Across the Middle East and North Africa (MENA) region, the COVID-19 pandemic has laid bare the exploitation, inequality, and discrimination that migrant workers face.
Harrowing stories of abuse, abandonment, and destitution from migrants in the region have been frequent throughout the pandemic.
The pandemic has not created the challenges that these migrants face but rather has cut along existing fault lines, exposing deep structural injustices that human rights activists have been decrying for years.
Over 35 million migrant workers are estimated to live in the Gulf Cooperation Council (GCC) countries, most of them from Africa or South and Southeast Asia; some nations, such as Saudi Arabia and the UAE have among the largest migrant populations in the world.
Labor rights are severely limited for many of these migrants, most of whom are employed under a version of the kafala system which effectively ties workers to their employers and facilitates a wide range of abuses including forced labor.
Thus, the economic hardship—along with the racial discrimination—that these migrants face during the pandemic are simply magnifications of conditions they have faced for years.
The challenges faced by migrant workers in the MENA region are particularly acute. Since the beginning of the crisis, news of Egyptian workers stranded in Kuwait rioting for not being able to return home, Ethiopian domestic workers fired by their employees and left in front of the Ethiopian embassy in Beirut, or Indians sleeping in the basement car park as they are unable to pay for their rent in Dubai, have been equally disturbing as the news of the victims of the virus itself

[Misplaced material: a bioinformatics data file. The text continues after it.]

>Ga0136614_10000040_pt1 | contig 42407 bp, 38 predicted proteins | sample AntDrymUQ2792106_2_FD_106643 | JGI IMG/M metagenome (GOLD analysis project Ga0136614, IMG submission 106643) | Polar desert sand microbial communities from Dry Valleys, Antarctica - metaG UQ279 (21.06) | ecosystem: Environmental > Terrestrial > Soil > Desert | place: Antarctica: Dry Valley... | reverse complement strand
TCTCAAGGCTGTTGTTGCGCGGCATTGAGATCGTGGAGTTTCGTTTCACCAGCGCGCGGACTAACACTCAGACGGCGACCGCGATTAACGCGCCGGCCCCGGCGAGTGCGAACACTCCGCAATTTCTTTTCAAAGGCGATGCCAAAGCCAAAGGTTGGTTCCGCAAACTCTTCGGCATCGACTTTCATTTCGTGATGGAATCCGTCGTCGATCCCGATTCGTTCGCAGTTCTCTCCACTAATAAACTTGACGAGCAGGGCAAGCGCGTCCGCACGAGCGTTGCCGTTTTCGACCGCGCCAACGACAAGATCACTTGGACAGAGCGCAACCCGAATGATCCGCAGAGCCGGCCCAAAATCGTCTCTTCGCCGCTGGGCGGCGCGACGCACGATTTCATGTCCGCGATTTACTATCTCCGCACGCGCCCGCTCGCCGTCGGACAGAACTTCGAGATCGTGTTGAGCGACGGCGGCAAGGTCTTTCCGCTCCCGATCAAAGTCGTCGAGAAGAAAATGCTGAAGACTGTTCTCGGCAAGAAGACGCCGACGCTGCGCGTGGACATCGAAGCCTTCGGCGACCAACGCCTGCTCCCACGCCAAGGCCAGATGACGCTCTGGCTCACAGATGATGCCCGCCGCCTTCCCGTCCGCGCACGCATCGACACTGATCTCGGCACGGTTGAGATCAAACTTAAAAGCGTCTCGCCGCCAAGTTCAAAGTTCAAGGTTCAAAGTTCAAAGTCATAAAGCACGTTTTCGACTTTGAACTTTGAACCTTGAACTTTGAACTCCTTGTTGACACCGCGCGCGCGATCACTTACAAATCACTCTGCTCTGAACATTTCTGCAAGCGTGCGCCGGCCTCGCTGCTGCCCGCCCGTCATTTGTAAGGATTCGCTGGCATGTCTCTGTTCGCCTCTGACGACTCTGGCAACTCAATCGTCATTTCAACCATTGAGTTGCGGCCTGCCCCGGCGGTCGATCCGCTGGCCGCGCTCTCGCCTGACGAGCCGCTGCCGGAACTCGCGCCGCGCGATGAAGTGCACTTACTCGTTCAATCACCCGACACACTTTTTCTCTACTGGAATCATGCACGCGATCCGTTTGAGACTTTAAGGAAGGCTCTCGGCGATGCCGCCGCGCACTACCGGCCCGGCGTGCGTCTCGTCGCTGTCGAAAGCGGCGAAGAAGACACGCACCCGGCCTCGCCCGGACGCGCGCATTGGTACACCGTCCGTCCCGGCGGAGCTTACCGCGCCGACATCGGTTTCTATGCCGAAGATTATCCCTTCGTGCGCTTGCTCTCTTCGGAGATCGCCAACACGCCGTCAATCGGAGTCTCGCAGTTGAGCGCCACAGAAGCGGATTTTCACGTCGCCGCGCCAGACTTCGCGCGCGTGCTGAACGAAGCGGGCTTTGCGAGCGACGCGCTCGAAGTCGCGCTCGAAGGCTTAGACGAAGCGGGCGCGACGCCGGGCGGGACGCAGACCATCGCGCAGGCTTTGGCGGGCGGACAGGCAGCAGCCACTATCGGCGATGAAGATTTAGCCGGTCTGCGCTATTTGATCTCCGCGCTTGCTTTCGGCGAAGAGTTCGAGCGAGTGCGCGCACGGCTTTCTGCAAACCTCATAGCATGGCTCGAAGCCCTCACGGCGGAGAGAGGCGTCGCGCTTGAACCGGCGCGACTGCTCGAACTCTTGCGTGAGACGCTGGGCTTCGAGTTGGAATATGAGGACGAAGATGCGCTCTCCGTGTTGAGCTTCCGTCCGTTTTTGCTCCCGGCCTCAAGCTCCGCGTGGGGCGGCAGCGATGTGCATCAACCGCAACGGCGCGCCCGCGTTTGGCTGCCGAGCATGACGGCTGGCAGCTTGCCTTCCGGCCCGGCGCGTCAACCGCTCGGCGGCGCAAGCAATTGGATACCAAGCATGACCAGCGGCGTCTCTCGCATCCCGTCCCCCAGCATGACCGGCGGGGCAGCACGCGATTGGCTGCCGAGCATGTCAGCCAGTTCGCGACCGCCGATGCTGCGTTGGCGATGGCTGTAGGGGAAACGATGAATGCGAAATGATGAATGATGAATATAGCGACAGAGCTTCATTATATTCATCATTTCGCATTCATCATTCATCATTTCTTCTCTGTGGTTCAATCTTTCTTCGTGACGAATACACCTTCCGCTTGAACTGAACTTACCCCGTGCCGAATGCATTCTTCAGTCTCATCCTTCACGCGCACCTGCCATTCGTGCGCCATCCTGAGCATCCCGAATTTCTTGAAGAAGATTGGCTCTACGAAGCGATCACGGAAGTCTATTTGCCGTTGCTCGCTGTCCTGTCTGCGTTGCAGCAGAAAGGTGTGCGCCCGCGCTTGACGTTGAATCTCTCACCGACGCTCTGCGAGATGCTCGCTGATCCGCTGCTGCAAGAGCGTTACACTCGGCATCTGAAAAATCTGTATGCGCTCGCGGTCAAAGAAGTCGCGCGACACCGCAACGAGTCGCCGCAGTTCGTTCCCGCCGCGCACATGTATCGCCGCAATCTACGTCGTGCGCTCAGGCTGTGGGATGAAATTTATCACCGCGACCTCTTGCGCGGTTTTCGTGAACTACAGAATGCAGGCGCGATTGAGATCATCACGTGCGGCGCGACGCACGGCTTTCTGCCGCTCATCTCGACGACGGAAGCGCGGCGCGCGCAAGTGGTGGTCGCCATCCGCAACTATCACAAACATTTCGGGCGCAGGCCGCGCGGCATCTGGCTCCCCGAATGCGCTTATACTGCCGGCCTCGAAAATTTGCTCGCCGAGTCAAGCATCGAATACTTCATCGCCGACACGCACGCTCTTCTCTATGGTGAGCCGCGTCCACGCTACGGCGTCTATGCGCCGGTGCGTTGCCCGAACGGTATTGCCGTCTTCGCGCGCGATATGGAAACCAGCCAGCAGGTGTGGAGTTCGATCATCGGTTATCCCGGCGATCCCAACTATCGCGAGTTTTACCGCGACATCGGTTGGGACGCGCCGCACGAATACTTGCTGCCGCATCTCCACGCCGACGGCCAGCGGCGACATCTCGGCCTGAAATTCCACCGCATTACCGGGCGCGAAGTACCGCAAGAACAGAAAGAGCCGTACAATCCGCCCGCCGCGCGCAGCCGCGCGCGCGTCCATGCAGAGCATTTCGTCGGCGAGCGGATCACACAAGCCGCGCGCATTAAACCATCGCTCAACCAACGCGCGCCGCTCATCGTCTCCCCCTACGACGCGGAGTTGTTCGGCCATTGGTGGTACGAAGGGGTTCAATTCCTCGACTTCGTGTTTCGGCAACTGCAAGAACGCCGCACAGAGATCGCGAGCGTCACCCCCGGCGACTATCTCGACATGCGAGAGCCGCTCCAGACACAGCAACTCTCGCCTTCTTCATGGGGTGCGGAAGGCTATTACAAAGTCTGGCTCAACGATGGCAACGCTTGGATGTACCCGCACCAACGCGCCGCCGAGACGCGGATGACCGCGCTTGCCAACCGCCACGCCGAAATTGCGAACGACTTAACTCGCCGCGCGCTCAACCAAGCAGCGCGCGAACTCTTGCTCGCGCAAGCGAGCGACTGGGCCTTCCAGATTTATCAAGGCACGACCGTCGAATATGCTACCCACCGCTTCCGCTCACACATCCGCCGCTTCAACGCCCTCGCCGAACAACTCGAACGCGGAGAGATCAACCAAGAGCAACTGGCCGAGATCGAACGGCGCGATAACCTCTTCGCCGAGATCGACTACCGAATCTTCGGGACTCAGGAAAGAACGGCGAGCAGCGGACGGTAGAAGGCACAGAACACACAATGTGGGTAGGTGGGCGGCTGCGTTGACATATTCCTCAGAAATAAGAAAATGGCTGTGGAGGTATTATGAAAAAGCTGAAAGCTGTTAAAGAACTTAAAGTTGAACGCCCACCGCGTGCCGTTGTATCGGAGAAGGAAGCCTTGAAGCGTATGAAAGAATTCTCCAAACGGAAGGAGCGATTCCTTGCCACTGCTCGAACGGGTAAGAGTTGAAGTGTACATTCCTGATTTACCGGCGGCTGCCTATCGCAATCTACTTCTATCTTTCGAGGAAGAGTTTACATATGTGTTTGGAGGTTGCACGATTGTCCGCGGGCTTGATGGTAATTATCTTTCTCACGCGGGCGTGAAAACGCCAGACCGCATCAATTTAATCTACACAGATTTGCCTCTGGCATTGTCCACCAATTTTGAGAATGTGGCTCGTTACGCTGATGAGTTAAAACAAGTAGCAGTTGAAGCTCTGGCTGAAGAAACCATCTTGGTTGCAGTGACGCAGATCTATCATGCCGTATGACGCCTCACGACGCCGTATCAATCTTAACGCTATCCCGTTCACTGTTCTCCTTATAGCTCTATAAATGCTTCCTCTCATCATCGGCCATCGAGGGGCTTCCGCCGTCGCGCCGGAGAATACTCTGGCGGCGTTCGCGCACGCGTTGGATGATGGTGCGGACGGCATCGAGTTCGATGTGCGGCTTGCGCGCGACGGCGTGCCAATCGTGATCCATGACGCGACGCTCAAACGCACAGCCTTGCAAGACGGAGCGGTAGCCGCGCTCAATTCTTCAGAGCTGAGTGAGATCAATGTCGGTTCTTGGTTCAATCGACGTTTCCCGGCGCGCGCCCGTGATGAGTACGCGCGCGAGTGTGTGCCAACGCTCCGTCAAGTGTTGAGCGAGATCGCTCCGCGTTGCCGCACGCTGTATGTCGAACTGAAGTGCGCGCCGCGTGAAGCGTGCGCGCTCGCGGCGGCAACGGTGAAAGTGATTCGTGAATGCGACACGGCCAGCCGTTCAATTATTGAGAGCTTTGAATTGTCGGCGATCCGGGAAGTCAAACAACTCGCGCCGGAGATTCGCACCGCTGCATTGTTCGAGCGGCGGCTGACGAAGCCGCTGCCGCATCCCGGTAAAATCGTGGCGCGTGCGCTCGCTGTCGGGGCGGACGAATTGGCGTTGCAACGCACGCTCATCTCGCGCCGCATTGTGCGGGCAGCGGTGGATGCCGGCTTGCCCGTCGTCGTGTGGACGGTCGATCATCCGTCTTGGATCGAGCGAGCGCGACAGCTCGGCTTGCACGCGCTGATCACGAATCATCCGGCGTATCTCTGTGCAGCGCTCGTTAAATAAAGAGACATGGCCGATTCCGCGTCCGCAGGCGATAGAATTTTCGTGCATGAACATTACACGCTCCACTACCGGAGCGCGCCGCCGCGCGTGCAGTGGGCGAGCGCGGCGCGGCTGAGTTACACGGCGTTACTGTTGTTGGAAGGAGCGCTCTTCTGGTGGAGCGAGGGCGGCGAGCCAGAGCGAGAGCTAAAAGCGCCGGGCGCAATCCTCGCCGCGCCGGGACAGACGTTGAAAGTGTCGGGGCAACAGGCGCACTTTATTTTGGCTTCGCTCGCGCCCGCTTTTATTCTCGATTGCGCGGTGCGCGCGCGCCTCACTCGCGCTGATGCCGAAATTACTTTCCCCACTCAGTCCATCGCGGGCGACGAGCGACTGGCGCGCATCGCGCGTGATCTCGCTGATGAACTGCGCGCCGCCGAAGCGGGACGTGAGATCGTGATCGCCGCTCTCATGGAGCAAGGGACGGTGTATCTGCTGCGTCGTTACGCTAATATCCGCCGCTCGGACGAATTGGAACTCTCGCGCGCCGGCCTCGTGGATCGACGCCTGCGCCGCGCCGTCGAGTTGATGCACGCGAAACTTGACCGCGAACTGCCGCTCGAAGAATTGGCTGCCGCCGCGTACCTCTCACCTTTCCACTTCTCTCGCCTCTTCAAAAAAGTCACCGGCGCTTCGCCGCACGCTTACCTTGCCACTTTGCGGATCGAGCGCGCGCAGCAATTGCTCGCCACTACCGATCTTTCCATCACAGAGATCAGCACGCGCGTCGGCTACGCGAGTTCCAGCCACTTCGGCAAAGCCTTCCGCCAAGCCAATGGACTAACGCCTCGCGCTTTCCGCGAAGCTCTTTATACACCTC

COVID-19 has not created, but it has unveiled the conditions under which migrant workers in Arab countries live. The pandemic has unveiled two sides of their suffering: racism and socio-economic inequalities.
But with migrant workers’ frequent lack of access to healthcare and sanitary accommodation making them particularly vulnerable to infection, the pandemic has also revealed that these societal inequalities are potentially dangerous to society as a whole.
With some governments in the region taking promising first steps to mitigate these risks, the crisis presents a key opportunity to build back better.
Saudi Arabia has ordered free treatment to be provided to all coronavirus patients, regardless of residency status; the Qatari government, meanwhile, has asked employers to pay all workers in quarantine, regardless of whether they have sick leave.
In the past month, Freedom United has gathered over 10,000 signatures calling on governments across the world to take similar steps to ensure that migrants are protected during the pandemic.
In the MENA region in particular, these steps could lead to more permanent changes that improve conditions for migrants and help to prevent the modern slavery that is all too prevalent for them today.
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